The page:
National Trust puts renewable energy in the spotlight

Less than a month after announcing the launch of its own renewable energy trading company, the National Trust has slashed its environmental footprint by today (22 May) switching on the UK's largest marine-source heat pump at a country house in North Wales.

The energy costs saved by the new heat pump will be put back into the conservation of Plas Newyyd

The energy costs saved by the new heat pump will be put back into the conservation of Plas Newyyd

Plas Newydd, which was previously consuming over 1,500 litres of oil every day, is now entirely heated by the 300kW marine source heat pump which cost £600,000 to install but will save the conservation organisation over £40,000 a year in operating costs.

"With the Irish Sea right on the doorstep of Plas Newydd, a marine source heat pump is the best option for us," explained the National Trust's assistant director for operations in Wales, Adam Ellis-Jones. "However, being a pioneer is never easy.

"There are very few marine source heat pumps and none of this size in the UK, so it has been a challenging project but a very exciting one."

The new local and clean energy system pumps a small amount of sea water from the Menai Strait in Anglesey through pipes to and from a heat exchanger on the shore and then up 30 metres of cliff face to the mansion's boiler house.

The project is the first of five schemes to be completed in a £3.5m pilot phase of the National Trust's Renewable Energy Investment Programme, which was launched last year in partnership with the 100% renewable electricity supplier Good Energy.

Juliet Davenport, founder and CEO of Good Energy, said: "This project shows that cutting-edge British renewable technology can transform the energy use of some our oldest buildings. It's a pleasure to be part of this project with the National Trust and we look forward to seeing what the next step in their renewable energy journey will be."

Video: National Trust's marine-source heat pump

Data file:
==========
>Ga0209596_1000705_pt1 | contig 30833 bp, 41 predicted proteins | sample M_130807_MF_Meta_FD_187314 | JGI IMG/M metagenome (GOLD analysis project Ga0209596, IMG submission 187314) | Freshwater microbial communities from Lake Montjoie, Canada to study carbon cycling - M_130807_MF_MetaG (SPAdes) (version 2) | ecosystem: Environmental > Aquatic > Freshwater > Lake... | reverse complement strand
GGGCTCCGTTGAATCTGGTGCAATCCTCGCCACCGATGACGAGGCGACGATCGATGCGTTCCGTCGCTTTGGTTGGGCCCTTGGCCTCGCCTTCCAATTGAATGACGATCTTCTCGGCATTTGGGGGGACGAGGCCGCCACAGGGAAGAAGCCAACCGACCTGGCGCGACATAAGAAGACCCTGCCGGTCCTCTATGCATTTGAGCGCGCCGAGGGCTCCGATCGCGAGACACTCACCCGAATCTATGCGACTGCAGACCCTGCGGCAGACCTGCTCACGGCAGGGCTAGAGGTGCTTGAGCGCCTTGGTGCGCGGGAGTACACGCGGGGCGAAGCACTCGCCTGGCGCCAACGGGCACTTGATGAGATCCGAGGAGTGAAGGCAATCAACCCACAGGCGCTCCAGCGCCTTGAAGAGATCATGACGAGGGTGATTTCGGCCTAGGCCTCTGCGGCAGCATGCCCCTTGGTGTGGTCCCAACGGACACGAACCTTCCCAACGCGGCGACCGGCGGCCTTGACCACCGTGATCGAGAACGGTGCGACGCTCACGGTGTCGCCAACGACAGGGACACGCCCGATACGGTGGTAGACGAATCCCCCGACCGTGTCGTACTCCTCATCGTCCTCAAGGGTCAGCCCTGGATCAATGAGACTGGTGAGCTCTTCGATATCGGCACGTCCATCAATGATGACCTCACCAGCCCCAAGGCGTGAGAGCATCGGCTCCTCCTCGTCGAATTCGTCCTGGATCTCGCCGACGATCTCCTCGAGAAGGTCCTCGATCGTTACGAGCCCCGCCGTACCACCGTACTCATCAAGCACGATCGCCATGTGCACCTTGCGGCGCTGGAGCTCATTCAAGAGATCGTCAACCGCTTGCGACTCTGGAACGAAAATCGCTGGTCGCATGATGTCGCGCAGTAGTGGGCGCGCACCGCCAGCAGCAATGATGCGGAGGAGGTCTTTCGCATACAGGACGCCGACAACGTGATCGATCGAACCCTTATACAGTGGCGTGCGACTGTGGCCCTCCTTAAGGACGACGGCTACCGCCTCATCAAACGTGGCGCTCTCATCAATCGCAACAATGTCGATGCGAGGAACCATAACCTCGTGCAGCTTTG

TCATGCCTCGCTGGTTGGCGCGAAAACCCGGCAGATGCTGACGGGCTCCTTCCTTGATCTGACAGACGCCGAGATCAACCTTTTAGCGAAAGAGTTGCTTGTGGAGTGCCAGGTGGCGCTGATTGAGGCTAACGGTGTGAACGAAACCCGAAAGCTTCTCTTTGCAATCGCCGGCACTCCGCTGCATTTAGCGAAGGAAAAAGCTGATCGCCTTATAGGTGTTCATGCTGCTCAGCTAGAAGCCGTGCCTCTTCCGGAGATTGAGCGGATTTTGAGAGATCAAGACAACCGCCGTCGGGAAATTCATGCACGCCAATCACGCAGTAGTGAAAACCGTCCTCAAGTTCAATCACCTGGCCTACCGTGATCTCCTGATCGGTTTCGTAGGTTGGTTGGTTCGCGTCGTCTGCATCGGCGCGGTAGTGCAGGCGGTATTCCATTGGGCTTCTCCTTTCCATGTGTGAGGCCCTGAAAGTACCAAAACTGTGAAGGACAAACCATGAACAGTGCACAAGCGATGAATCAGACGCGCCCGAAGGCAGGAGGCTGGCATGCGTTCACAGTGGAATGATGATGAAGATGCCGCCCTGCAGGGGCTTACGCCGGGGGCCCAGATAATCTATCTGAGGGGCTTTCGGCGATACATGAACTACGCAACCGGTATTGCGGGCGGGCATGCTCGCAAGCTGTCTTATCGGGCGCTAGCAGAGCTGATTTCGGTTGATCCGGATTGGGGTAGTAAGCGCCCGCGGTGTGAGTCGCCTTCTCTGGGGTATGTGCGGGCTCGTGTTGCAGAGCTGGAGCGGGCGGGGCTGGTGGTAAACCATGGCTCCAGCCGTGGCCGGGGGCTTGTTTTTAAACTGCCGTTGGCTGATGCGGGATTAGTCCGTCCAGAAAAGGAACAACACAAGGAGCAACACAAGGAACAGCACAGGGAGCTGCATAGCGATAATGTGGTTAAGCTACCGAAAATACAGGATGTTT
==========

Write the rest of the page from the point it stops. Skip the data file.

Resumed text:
Last month, edie reported that the National Trust would begin selling renewable energy generated from its estate through a new trading company - National Trust Renewable Energy Ltd. Money raised from selling the electricity will be ploughed back into conservation projects such as footpath repairs and habitat management. 

The remaining pilot projects in the Renewable Energy Investment Programme are expected to be completed within the next year. If they are successful, the National Trust plans to invest in 43 renewables schemes at the places it looks after.

The National Trust's five pilot projects: -

· Plas Newydd - 300kW marine source heat pump, providing 100% of the property's heat requirements
· Croft Castle in Herefordshire - 199kW biomass boiler, supplying 74% of property's heating needs
· Ickworth in Suffolk - 199kW woodchip boiler, supplying renewable heat to Ickworth House
· Hafod y Porth near Craflwyn in Snowdonia - energy from a 100kW hydro-electric scheme will be sold to the grid via National Trust (Renewable Energy Ltd)
· Stickle Ghyll in the Lake District - 100kW hydro-electric project, expected to provide 30 per cent of the property's energy needs, including the National Trust's Sticklebarn pub

The National Trust has committed to reducing its energy use by 20 per cent, halving fossil fuel consumption and generating 50 per cent of its energy from renewable energy sources by 2020.

The charity's rural enterprises director Patrick Begg concluded: "It's clear to us that we need to make big changes so that we can continue to protect our treasured places and tackle the impacts of climate change. This successful scheme marks a major step forwards in our clean energy journey."

Luke Nicholls


biomass | renewables | video | national trust | Energy Efficiency


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